An Advertising Standards Authority decision that a poster campaign on the issue of begging breached its code has been criticised by the Leader of Nottingham City Council.

The Council is considering making a formal request for the decision to be independently reviewed.

Councillor Jon Collins said the ASA had “completely failed to understand the seriousness of the begging problem in cities like Nottingham and why this kind of campaign was needed.”

He said: “Begging harms those who do it because it provides a ready supply of cash to be spent on life-threatening addictions. Also, local people have clearly told us that begging is their number one anti-social behaviour concern in the city centre.

“The ASA has made a decision based on just seven complaints from people who thought the campaign targeted homeless people. It wasn’t about homelessness and made no reference to it. As the Framework housing charity has pointed out, begging shouldn’t be confused with homelessness or rough sleeping. Most people who beg aren’t sleeping rough and most people sleeping rough don’t beg.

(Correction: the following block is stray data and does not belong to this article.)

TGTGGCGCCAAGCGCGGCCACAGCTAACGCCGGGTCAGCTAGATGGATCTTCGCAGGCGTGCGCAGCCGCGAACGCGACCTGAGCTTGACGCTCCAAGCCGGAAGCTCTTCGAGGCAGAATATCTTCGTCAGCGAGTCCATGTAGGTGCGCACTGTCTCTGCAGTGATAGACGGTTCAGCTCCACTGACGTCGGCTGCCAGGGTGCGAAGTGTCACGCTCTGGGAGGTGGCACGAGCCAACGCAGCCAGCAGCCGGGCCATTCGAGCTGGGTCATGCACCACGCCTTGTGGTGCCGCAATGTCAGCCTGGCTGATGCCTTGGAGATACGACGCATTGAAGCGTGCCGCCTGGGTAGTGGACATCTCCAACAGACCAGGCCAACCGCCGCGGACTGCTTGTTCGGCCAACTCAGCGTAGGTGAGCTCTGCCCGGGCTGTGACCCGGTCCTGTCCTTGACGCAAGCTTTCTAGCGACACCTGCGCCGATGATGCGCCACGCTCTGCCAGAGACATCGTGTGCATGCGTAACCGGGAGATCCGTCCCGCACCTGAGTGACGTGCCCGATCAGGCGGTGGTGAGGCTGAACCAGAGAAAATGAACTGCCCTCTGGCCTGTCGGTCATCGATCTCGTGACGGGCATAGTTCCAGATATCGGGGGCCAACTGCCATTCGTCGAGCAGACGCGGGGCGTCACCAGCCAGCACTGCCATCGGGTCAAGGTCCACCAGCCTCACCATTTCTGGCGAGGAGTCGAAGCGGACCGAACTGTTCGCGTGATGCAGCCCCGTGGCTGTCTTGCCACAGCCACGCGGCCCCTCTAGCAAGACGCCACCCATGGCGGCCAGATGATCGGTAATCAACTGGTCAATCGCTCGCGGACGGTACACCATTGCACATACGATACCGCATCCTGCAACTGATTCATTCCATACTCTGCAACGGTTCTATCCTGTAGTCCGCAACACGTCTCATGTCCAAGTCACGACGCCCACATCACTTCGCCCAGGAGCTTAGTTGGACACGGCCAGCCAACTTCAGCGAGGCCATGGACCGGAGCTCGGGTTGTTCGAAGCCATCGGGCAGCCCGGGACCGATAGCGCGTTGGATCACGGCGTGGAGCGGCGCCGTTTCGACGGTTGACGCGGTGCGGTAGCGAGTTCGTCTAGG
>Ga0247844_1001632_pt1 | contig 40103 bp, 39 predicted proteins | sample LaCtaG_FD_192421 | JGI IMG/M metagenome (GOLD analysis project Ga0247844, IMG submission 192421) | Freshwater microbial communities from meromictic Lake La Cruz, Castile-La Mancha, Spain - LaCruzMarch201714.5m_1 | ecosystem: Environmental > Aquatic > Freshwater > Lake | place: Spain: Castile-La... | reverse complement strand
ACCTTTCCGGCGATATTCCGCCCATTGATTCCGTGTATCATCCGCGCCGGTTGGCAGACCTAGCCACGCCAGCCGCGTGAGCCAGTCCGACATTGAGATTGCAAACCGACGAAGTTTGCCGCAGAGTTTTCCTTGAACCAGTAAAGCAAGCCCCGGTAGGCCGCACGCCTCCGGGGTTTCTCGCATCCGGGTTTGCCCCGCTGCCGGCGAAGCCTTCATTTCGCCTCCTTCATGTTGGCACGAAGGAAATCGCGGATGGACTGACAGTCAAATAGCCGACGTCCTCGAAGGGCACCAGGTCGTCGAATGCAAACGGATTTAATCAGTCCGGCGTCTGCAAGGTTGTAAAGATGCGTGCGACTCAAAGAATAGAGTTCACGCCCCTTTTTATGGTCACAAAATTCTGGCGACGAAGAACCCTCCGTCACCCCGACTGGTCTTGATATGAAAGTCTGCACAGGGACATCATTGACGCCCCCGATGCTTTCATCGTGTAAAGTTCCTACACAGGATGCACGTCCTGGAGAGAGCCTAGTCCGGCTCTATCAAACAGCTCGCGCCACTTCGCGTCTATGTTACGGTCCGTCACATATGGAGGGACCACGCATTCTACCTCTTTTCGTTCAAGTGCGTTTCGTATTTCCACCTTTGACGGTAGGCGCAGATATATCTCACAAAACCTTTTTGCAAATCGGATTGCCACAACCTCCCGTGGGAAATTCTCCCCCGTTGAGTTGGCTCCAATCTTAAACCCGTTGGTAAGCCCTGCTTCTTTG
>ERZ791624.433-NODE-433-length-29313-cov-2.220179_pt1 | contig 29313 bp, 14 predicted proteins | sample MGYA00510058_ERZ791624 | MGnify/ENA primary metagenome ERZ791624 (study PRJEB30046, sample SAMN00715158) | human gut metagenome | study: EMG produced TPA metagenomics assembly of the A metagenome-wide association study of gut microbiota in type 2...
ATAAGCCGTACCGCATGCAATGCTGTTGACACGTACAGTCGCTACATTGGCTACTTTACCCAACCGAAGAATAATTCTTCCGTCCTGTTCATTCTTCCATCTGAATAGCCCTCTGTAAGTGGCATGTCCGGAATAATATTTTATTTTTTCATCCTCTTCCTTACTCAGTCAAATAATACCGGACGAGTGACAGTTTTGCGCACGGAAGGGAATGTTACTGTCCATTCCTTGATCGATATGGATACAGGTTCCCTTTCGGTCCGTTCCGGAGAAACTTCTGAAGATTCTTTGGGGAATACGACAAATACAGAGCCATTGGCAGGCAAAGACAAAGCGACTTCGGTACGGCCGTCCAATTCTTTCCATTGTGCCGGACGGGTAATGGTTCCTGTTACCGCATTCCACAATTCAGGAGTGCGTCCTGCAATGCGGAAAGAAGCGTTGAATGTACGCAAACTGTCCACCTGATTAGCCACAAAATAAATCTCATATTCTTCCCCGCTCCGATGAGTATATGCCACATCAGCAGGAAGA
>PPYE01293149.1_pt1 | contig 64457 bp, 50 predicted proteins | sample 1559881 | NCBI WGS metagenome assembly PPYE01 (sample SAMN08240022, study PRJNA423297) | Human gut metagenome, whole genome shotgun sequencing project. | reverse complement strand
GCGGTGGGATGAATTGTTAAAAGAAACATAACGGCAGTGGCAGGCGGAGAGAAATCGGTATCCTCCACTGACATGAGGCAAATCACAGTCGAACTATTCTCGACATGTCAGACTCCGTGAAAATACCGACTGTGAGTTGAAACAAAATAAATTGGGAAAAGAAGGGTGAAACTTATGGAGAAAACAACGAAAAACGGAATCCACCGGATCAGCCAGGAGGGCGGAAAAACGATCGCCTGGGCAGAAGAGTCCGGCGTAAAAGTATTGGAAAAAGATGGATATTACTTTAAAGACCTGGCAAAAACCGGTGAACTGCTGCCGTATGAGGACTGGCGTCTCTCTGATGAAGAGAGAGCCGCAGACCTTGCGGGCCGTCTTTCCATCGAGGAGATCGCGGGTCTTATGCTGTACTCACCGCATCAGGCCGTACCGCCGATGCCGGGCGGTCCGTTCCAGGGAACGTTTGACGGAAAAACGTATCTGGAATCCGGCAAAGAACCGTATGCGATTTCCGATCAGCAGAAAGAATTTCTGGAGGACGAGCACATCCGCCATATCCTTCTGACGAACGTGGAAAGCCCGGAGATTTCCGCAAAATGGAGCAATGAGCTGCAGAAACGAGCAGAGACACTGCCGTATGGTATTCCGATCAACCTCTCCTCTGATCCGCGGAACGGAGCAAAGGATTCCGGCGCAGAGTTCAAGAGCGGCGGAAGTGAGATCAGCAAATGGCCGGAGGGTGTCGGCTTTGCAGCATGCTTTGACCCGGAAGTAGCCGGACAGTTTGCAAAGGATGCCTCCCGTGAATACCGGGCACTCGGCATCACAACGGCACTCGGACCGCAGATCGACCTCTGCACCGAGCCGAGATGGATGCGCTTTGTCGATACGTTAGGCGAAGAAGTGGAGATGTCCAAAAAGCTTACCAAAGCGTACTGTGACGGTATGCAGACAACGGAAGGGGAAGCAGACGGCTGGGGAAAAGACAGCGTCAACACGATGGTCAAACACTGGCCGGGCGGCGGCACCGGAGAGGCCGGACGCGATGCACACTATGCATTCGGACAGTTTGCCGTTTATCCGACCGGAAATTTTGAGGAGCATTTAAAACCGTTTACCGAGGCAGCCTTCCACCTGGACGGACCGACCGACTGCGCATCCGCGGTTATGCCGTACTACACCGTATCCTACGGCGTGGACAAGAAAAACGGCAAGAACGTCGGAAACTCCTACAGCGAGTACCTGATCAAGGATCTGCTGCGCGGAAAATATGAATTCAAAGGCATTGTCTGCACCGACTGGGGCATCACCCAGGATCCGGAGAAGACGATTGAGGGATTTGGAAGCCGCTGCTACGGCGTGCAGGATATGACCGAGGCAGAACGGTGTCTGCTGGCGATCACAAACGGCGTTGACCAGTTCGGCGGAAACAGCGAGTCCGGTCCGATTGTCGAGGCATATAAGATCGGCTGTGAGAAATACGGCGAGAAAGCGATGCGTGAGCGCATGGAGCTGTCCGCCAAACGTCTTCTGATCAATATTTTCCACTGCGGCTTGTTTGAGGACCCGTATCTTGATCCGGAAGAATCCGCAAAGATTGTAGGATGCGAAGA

“The posters needed to be hard-hitting to get such a serious message across effectively. There’s no point in running a campaign that no-one is going to take notice of. The ASA itself states that because something might be offensive to some people is not grounds for finding a marketing communication in breach of the Code but they don’t seem to have applied this to their decision about this campaign.

“I know there were people who disagreed with the campaign and I welcome the chance to have a proper debate about the issues it raises. But there were also plenty of people who agreed with the campaign and what it was trying to achieve.”

The two formal responses made by the City Council to the ASA can be viewed below.

Council response to ASA – July 2016 

Council response to ASA – September 2016 

Read a blog by Framework’s street outreach team talking about the campaign.

Links to media coverage about begging and other publicity campaigns

Begging has been an ongoing concern in Nottingham and nationally many other parts of the country, as highlighted by the following links to local and national media coverage.